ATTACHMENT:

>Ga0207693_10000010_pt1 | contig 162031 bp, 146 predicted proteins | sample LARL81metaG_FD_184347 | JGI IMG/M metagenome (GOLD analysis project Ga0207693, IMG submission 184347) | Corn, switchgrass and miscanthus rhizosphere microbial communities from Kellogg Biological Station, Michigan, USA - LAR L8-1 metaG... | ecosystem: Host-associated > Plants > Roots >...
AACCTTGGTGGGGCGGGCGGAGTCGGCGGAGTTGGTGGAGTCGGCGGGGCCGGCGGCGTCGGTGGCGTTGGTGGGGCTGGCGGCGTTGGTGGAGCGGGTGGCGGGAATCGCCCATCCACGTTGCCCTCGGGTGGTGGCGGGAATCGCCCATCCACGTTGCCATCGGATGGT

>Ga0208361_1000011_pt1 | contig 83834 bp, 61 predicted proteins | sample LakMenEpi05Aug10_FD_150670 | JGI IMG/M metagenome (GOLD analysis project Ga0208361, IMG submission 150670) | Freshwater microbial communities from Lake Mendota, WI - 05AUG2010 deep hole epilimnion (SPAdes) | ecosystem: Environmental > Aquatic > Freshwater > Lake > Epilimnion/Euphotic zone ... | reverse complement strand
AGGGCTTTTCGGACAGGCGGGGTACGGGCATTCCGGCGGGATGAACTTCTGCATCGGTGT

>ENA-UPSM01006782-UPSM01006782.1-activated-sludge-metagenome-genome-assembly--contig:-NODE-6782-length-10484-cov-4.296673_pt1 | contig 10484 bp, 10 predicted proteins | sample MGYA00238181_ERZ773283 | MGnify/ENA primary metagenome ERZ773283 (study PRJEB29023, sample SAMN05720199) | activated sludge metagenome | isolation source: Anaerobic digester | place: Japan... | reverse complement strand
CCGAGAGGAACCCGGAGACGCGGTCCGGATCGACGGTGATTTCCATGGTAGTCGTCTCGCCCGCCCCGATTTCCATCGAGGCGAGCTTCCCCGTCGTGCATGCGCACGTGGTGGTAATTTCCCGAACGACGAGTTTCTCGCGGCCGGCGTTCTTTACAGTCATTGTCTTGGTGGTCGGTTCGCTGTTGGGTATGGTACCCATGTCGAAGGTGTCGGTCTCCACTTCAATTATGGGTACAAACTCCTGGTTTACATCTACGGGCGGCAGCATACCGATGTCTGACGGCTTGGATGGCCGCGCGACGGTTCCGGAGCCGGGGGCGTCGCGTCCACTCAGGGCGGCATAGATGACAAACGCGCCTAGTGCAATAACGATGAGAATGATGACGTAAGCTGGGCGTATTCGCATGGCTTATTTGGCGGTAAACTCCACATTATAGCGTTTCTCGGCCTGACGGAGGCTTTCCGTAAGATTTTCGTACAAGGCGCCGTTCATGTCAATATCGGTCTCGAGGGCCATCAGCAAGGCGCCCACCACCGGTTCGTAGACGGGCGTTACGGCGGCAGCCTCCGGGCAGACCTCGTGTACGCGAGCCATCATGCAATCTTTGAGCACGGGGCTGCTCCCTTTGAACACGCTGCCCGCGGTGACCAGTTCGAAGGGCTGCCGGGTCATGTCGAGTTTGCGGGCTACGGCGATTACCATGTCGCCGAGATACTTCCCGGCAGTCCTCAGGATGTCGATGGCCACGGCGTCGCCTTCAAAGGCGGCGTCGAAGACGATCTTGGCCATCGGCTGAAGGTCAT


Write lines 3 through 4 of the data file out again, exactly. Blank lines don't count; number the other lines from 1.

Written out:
>Ga0208361_1000011_pt1 | contig 83834 bp, 61 predicted proteins | sample LakMenEpi05Aug10_FD_150670 | JGI IMG/M metagenome (GOLD analysis project Ga0208361, IMG submission 150670) | Freshwater microbial communities from Lake Mendota, WI - 05AUG2010 deep hole epilimnion (SPAdes) | ecosystem: Environmental > Aquatic > Freshwater > Lake > Epilimnion/Euphotic zone ... | reverse complement strand
AGGGCTTTTCGGACAGGCGGGGTACGGGCATTCCGGCGGGATGAACTTCTGCATCGGTGT